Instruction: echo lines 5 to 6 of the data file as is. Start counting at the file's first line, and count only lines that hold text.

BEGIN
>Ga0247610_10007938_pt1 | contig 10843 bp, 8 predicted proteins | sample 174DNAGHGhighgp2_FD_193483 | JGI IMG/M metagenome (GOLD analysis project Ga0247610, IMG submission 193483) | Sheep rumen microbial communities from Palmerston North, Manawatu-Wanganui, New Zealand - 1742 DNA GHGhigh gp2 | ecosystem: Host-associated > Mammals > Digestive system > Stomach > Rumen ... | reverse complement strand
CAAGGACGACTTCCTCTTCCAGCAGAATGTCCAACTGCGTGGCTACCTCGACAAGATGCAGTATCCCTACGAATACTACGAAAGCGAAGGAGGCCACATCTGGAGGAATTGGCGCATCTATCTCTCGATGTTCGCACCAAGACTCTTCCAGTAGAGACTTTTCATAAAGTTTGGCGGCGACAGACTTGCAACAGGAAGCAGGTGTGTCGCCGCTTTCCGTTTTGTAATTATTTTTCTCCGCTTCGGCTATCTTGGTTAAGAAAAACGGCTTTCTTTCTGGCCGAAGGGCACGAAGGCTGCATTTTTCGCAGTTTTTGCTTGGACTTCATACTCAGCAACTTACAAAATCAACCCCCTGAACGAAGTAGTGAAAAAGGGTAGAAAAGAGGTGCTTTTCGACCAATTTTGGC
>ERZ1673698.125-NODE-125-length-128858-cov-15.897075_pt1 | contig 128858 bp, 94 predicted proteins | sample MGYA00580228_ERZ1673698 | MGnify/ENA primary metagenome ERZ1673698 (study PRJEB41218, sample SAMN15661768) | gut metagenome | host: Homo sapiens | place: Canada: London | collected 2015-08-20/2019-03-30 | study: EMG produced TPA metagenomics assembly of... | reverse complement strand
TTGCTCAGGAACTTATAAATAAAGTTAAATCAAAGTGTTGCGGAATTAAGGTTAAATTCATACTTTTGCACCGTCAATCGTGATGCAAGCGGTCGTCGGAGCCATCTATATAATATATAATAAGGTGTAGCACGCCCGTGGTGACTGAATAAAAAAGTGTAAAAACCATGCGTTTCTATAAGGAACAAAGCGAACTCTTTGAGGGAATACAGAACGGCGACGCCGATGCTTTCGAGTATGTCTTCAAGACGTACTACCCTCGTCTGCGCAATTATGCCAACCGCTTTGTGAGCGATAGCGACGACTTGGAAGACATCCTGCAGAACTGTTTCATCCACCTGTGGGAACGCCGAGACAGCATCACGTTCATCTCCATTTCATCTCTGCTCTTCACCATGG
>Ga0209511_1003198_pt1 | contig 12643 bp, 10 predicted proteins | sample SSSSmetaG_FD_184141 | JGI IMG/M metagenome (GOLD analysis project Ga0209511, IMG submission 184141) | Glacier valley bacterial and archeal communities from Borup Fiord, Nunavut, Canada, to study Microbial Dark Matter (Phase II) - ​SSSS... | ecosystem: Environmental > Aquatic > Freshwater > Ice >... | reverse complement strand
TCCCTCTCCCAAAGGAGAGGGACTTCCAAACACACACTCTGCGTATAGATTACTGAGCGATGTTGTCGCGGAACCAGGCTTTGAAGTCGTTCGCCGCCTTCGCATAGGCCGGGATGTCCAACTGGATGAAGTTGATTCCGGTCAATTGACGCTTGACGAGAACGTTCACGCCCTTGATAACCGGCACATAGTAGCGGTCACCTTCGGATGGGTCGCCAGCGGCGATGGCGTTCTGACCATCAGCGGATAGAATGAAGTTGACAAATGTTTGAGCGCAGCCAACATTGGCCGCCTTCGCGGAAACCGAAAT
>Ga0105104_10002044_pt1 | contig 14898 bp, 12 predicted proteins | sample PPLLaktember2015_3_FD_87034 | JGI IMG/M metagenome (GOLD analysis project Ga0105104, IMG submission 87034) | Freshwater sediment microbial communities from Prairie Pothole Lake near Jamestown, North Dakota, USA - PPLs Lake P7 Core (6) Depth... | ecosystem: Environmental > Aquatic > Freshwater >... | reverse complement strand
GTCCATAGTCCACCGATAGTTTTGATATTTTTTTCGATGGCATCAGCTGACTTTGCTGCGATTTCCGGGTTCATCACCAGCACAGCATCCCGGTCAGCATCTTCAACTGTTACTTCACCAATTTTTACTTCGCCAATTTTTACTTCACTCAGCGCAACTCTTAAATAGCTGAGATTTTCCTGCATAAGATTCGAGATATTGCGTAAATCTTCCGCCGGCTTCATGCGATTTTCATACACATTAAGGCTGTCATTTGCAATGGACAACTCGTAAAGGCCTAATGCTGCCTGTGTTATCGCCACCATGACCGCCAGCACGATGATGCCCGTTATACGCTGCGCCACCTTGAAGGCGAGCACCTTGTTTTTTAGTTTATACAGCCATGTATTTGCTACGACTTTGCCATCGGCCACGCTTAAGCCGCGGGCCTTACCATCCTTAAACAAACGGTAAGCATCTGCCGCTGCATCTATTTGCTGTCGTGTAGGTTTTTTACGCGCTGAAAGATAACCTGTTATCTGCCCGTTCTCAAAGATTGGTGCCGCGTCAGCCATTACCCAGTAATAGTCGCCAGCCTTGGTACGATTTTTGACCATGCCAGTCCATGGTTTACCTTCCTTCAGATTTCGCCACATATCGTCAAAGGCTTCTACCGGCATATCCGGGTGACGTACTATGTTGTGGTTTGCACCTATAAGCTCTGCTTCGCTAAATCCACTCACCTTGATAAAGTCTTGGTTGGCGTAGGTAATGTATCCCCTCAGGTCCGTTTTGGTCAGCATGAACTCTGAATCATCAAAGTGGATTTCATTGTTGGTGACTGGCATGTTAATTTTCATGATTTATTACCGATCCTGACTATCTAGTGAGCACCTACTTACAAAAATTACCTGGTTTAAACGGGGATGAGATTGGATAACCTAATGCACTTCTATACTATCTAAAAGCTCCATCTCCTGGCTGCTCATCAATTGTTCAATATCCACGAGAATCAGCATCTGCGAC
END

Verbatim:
>Ga0209511_1003198_pt1 | contig 12643 bp, 10 predicted proteins | sample SSSSmetaG_FD_184141 | JGI IMG/M metagenome (GOLD analysis project Ga0209511, IMG submission 184141) | Glacier valley bacterial and archeal communities from Borup Fiord, Nunavut, Canada, to study Microbial Dark Matter (Phase II) - ​SSSS... | ecosystem: Environmental > Aquatic > Freshwater > Ice >... | reverse complement strand
TCCCTCTCCCAAAGGAGAGGGACTTCCAAACACACACTCTGCGTATAGATTACTGAGCGATGTTGTCGCGGAACCAGGCTTTGAAGTCGTTCGCCGCCTTCGCATAGGCCGGGATGTCCAACTGGATGAAGTTGATTCCGGTCAATTGACGCTTGACGAGAACGTTCACGCCCTTGATAACCGGCACATAGTAGCGGTCACCTTCGGATGGGTCGCCAGCGGCGATGGCGTTCTGACCATCAGCGGATAGAATGAAGTTGACAAATGTTTGAGCGCAGCCAACATTGGCCGCCTTCGCGGAAACCGAAAT